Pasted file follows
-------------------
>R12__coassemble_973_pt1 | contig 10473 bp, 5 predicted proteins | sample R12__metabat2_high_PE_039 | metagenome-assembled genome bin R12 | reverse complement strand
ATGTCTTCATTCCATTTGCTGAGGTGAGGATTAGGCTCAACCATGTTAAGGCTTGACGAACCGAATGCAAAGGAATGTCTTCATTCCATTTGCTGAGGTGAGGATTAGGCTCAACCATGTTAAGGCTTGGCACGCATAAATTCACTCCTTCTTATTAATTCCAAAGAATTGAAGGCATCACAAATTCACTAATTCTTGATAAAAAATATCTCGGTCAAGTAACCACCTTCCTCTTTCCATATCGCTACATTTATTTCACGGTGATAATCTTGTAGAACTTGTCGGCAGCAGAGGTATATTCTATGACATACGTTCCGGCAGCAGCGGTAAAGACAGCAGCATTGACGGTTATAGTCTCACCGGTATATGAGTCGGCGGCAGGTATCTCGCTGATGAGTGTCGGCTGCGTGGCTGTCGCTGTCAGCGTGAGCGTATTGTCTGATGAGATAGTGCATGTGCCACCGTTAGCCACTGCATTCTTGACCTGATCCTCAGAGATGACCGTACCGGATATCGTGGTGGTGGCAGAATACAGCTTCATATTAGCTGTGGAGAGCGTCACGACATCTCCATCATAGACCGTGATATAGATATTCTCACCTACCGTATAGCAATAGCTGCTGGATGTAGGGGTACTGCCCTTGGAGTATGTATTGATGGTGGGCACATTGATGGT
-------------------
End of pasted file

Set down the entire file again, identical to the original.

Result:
>R12__coassemble_973_pt1 | contig 10473 bp, 5 predicted proteins | sample R12__metabat2_high_PE_039 | metagenome-assembled genome bin R12 | reverse complement strand
ATGTCTTCATTCCATTTGCTGAGGTGAGGATTAGGCTCAACCATGTTAAGGCTTGACGAACCGAATGCAAAGGAATGTCTTCATTCCATTTGCTGAGGTGAGGATTAGGCTCAACCATGTTAAGGCTTGGCACGCATAAATTCACTCCTTCTTATTAATTCCAAAGAATTGAAGGCATCACAAATTCACTAATTCTTGATAAAAAATATCTCGGTCAAGTAACCACCTTCCTCTTTCCATATCGCTACATTTATTTCACGGTGATAATCTTGTAGAACTTGTCGGCAGCAGAGGTATATTCTATGACATACGTTCCGGCAGCAGCGGTAAAGACAGCAGCATTGACGGTTATAGTCTCACCGGTATATGAGTCGGCGGCAGGTATCTCGCTGATGAGTGTCGGCTGCGTGGCTGTCGCTGTCAGCGTGAGCGTATTGTCTGATGAGATAGTGCATGTGCCACCGTTAGCCACTGCATTCTTGACCTGATCCTCAGAGATGACCGTACCGGATATCGTGGTGGTGGCAGAATACAGCTTCATATTAGCTGTGGAGAGCGTCACGACATCTCCATCATAGACCGTGATATAGATATTCTCACCTACCGTATAGCAATAGCTGCTGGATGTAGGGGTACTGCCCTTGGAGTATGTATTGATGGTGGGCACATTGATGGT